Hand-Held Half-Truths: The Home and the Home Movie

Instructor: Malic Amalya
5 Sessions / Tuesdays, October 8–November 5
Time: 7:30–10:30 pm
Location: Studio 25
Number: FM1003-02
Tuition: $210
Register Materials

Memories and histories are shaped by the stories we tell and the images we create, as well as by the undercurrent of unrevealed circumstances and unseen events. This course uses the home movie as a point of departure for exploring the construction of home, identity, and relationships in video. In the tradition of experimental film, students will create three short videos that reference what has previously been left out-of-frame. Screenings from SFAI’s extensive film collection will serve as inspiration and provide an art historical framework. Through this course, students will also gain technical skills in cinematography, sound recording and mixing, and video editing. No prerequisites for this course, but a working understanding of Mac OS X is necessary.

Malic Amalya makes experimental films about the deterioration (and reformulation) of memory, language, and identity. His work has screened extensively, including in San Francisco’s CROSSROADS Film Festival, the TIE Cinema Exposition, MIX NYC, the San Francisco National Queer Arts Festival, and the Austin Gay and Lesbian Film Festival. In 2012, his film Gold Moon, Sharp Arrow won “Best Experimental Film” at the Northwest Filmmaker’s Film Festival. Amalya holds an MFA in Film/Video from the University of Illinois at Chicago, and an MA in History and Theory of Contemporary Art from the San Francisco Art Institute. Originally from Vermont, he lives in Oakland with his two rabbits.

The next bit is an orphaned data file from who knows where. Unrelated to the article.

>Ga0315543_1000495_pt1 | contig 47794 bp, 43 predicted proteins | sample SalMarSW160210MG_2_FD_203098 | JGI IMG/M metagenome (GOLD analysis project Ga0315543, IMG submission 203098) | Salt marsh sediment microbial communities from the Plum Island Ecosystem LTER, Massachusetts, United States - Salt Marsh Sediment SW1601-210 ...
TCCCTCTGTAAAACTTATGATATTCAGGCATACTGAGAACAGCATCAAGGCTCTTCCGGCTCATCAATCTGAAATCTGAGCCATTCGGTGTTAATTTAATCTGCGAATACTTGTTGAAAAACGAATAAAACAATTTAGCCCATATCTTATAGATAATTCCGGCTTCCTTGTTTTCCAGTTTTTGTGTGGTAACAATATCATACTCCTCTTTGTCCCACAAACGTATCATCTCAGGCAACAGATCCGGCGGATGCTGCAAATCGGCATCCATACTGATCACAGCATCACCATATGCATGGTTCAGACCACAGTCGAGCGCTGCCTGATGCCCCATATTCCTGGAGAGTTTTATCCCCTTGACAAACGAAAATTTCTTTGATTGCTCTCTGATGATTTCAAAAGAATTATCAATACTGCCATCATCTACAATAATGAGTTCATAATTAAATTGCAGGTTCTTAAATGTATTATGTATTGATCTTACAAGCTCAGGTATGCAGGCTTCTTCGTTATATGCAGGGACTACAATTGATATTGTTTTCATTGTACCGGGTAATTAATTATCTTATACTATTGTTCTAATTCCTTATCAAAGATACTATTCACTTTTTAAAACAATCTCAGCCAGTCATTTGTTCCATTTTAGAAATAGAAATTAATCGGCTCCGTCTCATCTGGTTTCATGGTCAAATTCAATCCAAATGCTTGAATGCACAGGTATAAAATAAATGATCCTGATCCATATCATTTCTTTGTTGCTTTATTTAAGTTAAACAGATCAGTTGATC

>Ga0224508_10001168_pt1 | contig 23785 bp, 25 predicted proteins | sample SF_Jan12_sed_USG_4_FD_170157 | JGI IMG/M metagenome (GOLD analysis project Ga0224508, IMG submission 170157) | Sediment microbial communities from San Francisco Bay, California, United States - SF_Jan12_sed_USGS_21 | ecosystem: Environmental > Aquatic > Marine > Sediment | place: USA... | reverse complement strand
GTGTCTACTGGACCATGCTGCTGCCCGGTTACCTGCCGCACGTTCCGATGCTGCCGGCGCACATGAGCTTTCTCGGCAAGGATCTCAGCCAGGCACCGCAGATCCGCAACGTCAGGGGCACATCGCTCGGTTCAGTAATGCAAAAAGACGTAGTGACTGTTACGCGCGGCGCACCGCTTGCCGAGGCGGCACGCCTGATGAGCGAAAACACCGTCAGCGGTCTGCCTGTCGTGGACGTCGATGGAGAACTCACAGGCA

Short Film Serial: Video Production Workshop

Instructors: David Borengasser and Tiffany Doesken
3 Sessions / Friday, October 4; Saturday, October 5; and Sunday, October 6
Time: Friday 6–9 pm, Saturday and Sunday 10 am–4 pm
Location: Studio 8
Number: FM-1002
Tuition: $200
Register Materials

This intensive weekend workshop will immerse students in a crash-course collaborative production where experimentation and improvisation rule. Learn the basics of working with the narrative form by wearing multiple “hats” on set. All students will be required to act, operate equipment, and contribute to the creative process. A rough script will be provided by the instructors on Friday evening for revision by the students. Production will continue through the weekend, all day Saturday and Sunday. Editing will not be included in this course, but a final edited video will be screened by the instructors the following weekend online and on the SFAI campus. Team participation will be critical to this learning process. No prerequisite.

David Borengasser creates short films and videos that range from formal abstraction to experimental narrative. His films have screened at TIE The International Exposition of Experimental Cinema, Iowa City Experimental Film Festival, Pacific Film Archive Alternative Requirements, San Francisco Cinematheque, Portland Documentary and Experimental Film Festival - Retinal Reverb and Peripheral Produce, FO(A)RM Magazine Festival of Sound and Video, GENART Emerge Exhibition, and Artists’ Television Access in San Francisco. He received his MFA in Film from the San Francisco Art Institute in 2007.

Tiffany Doesken lives and works in San Francisco where she makes films that capture the intimacy and remoteness of people, objects, and surroundings. Doesken studied dance and theater arts before graduating with an MFA in Film from the San Francisco Art Institute. Her films screen widely throughout the U.S. and internationally. She has exhibited at the Mill Valley Film Festival, Athens International Film and Video Festival, Black Maria Film Festival, New York Anthology Film Archives, Athens Ohio Film Festival, ISCM World New Music Days, University of San Diego, New Nothing Cinema, Yerba Buena Center for the Arts, Artists’ Television Access, SF Shorts, and the Pratt Museum. She was awarded a residency at the Corporation of Yaddo, Saratoga Springs, New York to work on her film Ocean Faint. Her recent films, collaborating with composer Koji Nakano, have screened in venues around the world.